Wednesday, December 19, 2007

Notes on the components of Philippine pre-colonial poetry

Notes and anecdotes on the components of Philippine pre-colonial poetry, mostly taken from my Filipino 14 class under Mr. Popa.

    There are three main components inherent in Philippine pre-colonial poetry. First and foremost is the talinghaga or metaphor. The employment of the talinghaga is the unifying system of the literary piece, uplifting it above normal conversation so that people would take notice. The talinghaga is an art in itself that showcases the literary prowess of the pre-colonial Filipinos, allowing them to describe certain facets of life in a metaphorical manner. An example is as follows:

Original:Translation (English):
Umulan man sa bundoc,Let it rain in the mountains,
houag sa dacong laot,but not in the nearby sea,
aba si casampaloc,my friend
nanao nang dico loobwho left without my consent
ualang bauong cumot.did not bring a blanket.

The term casampaloc is derived from the sampaloc (tamarind), whose fruit looks similar to the pea, with the seeds inside the elongated fruit. From it, the listener can discern the closeness that the speaker and the person he is referring to shares. The sorrow expressed in the poem is profound and deeply felt by the addition of the last line. The speaker is worried that the person left without a blanket to shield himself against the rain. Taking in the poem as a whole, one sees the poem as a metaphor for the sudden death of a person.

    The other two components are tugma (rhyme) and sukat (meter). The incorporation of these into pre-colonial poetry stems from the evolution of literature from language. The tugma and sukat use the musicality of language to further achieve the objective of the poem.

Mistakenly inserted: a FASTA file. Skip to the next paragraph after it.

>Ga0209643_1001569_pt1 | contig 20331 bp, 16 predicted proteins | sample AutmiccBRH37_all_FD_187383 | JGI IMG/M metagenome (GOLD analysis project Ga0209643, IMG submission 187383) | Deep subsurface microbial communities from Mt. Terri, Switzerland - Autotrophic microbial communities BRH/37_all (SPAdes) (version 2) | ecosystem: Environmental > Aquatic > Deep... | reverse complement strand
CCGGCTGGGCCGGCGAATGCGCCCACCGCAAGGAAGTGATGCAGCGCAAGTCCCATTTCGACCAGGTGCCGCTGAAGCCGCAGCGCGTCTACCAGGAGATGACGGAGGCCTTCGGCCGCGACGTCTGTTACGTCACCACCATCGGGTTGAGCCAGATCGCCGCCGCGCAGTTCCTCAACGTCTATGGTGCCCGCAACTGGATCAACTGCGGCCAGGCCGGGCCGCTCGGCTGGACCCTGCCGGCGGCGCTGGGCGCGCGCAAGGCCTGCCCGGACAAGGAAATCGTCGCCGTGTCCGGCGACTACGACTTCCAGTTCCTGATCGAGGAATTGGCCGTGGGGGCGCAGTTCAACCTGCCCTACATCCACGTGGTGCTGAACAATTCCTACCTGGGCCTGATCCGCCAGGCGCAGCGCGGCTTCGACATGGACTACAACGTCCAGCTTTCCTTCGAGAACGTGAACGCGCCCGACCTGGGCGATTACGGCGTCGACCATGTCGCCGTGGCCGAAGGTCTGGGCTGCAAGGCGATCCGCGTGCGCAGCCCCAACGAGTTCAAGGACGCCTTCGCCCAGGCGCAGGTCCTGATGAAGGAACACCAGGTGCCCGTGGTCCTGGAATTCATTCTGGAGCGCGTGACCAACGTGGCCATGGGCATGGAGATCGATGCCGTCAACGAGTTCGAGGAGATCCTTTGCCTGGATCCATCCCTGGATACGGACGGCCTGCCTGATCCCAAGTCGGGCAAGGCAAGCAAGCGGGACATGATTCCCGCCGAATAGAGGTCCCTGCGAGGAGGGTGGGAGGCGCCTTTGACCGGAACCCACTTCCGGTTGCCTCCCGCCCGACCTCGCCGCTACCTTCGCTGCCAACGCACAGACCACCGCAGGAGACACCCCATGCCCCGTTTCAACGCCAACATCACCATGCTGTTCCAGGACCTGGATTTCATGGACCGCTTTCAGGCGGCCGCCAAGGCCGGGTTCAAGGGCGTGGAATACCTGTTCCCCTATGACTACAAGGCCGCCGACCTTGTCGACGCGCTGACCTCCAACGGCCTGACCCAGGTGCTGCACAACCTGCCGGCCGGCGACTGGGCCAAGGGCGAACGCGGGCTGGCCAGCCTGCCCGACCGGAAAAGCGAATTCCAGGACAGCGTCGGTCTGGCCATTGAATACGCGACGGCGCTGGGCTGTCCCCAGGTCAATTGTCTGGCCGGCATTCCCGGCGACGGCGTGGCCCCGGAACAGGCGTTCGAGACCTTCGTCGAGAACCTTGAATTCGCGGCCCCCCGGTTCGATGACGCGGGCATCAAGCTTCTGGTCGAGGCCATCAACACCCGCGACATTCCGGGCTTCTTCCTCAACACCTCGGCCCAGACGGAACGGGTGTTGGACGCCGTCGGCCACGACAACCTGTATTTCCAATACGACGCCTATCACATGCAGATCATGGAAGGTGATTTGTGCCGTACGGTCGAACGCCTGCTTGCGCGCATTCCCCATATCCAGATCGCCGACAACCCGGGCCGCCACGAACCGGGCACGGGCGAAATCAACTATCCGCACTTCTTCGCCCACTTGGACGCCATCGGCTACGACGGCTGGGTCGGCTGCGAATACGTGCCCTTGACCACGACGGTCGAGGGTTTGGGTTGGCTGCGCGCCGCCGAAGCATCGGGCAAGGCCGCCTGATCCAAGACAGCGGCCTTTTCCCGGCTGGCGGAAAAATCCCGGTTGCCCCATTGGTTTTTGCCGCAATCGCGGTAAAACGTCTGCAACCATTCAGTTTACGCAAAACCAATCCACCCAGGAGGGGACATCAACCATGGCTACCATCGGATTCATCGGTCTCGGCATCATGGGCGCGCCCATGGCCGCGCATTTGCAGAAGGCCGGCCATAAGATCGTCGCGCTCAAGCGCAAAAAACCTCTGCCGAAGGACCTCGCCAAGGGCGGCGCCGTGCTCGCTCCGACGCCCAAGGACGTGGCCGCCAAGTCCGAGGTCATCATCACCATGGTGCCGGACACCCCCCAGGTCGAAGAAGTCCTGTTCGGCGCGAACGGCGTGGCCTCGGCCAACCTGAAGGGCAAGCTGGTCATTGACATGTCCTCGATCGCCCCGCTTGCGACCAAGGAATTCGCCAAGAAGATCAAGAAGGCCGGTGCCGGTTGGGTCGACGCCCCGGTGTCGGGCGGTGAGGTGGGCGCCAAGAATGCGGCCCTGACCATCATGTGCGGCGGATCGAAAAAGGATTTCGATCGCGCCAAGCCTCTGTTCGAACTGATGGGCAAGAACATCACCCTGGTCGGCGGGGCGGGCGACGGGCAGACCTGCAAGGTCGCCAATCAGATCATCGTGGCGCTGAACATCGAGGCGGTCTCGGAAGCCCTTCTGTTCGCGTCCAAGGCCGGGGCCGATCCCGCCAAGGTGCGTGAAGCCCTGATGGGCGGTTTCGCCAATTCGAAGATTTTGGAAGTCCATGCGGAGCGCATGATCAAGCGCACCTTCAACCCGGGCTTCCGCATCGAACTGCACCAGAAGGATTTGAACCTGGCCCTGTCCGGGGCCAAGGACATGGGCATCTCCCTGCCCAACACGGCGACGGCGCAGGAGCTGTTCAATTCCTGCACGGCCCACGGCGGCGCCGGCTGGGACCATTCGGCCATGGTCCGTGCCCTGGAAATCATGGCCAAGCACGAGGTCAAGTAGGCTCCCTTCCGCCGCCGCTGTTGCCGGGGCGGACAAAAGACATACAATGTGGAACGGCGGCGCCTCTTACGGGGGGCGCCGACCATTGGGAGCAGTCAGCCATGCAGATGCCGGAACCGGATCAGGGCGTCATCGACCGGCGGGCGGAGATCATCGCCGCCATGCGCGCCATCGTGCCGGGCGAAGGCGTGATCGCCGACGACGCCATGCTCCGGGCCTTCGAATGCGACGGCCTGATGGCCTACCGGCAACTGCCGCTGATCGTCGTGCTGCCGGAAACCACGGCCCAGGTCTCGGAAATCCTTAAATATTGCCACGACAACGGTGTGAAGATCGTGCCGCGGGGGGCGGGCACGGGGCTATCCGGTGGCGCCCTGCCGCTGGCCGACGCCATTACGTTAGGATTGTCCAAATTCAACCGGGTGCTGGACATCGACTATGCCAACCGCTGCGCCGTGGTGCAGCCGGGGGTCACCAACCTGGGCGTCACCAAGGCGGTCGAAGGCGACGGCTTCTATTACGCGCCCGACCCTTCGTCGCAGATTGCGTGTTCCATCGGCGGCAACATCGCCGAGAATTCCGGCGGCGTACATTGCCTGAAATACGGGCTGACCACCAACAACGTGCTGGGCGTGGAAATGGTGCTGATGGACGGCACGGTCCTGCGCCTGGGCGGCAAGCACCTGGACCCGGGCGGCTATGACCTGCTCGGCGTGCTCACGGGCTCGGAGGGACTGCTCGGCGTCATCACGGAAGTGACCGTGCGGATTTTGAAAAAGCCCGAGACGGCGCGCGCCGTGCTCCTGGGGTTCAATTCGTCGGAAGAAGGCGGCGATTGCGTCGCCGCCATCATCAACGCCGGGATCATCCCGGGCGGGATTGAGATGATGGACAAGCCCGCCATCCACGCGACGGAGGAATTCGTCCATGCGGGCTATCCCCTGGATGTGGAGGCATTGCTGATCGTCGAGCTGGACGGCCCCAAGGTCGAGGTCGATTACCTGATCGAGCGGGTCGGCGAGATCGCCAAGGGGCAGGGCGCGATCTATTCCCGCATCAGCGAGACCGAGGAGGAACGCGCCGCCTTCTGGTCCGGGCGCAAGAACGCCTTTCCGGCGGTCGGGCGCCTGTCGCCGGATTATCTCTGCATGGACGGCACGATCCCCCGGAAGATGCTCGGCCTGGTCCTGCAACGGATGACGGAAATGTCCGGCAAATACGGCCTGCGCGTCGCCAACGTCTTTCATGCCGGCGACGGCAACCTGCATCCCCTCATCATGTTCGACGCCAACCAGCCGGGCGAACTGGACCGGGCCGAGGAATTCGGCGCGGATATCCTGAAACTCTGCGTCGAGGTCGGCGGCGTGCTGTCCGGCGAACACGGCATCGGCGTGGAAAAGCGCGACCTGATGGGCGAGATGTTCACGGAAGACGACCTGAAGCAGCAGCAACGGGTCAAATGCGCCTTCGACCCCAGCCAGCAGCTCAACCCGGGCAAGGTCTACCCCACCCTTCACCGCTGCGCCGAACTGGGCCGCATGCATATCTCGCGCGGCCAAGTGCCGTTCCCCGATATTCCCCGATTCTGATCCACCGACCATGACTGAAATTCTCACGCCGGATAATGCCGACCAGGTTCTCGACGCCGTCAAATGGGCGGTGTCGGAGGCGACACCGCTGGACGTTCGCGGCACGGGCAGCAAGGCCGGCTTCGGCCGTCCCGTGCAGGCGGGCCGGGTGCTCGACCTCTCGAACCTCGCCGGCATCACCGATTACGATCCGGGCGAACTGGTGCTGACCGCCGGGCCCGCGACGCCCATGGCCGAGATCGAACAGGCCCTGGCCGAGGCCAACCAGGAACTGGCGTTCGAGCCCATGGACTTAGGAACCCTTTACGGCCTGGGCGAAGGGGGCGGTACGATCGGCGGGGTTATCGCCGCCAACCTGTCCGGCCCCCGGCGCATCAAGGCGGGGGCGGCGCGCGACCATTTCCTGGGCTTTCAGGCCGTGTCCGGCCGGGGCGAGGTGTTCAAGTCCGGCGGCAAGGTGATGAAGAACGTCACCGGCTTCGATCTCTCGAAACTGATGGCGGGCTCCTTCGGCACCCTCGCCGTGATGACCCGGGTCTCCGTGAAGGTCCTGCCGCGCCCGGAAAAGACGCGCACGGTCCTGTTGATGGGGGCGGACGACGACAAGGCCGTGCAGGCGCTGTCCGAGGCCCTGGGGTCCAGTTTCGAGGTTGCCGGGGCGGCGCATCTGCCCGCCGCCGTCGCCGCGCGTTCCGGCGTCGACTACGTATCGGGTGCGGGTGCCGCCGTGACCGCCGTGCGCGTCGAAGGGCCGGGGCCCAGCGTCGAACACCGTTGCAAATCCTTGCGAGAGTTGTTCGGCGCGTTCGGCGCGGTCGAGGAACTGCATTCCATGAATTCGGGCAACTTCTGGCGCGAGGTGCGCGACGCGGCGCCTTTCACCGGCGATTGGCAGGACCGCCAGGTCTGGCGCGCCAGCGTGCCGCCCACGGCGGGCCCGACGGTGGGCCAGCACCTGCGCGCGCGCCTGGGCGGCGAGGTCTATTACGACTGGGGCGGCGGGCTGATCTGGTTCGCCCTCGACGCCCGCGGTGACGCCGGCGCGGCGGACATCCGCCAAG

The development of language during the Philippine pre-colonial period, an integral factor in the development of that era's literature, was rooted in the sounds and music of nature. The community's undeniable link with nature can be seen in the onomatopeic words formed that describe natural phenomena, such as the kaluskos ng dahon, aliw-iw ng batis, tikatik ng ulan, tiririt ng pipit, pagaspas ng bagwis, dagundong ng kulog, and the ali-it ng kawayan. The movements of nature were named by the people, both as a testament to their affinity with the natural forces but also as an easier method of communicating amongst themselves. The use of these words allowed them to articulate themselves better and easily describe situations in a vivid manner so as to leave no ambiguity as to their meaning. This property of language allows the sharing of experiences within the community. In this sense, language becomes a repository of the progress of the community through history, as defined by Rolando Tinio.

    The first pre-colonial poems were done with the oral tradition in mind. The use of tugma and sukat was handy in inviting people to listen to the poem, elevating it above common everyday language to defamiliarize the listener from the experience. At the same time, the use of these two components allows the poem to be retained in the memory, which is very important in a community where writing is a rare, if not totally non-existent art. Tugma and sukat were also used to mirror the cycle of the seasons and other things in the environment, such as umaga/hapon/gabi (morning/afternoon/night), paglaho/pagbilog ng buwan (waning/waxing of the moon), pagkati/pagtaog (low/high tide), tag-araw/tag-ulan (dry/wet season), pagpunla/pag-ani (sowing/harvest) and pagsilang/kamatayan (birth/death). Tugma and sukat allow the poem to not only provide a visual description but an experience that appeals to all the senses, with emphasis on sounds.

1 comment:

civuhc said...

Thanks a lot for this poem. This will help my 1st year students studying early Philippine poetry today.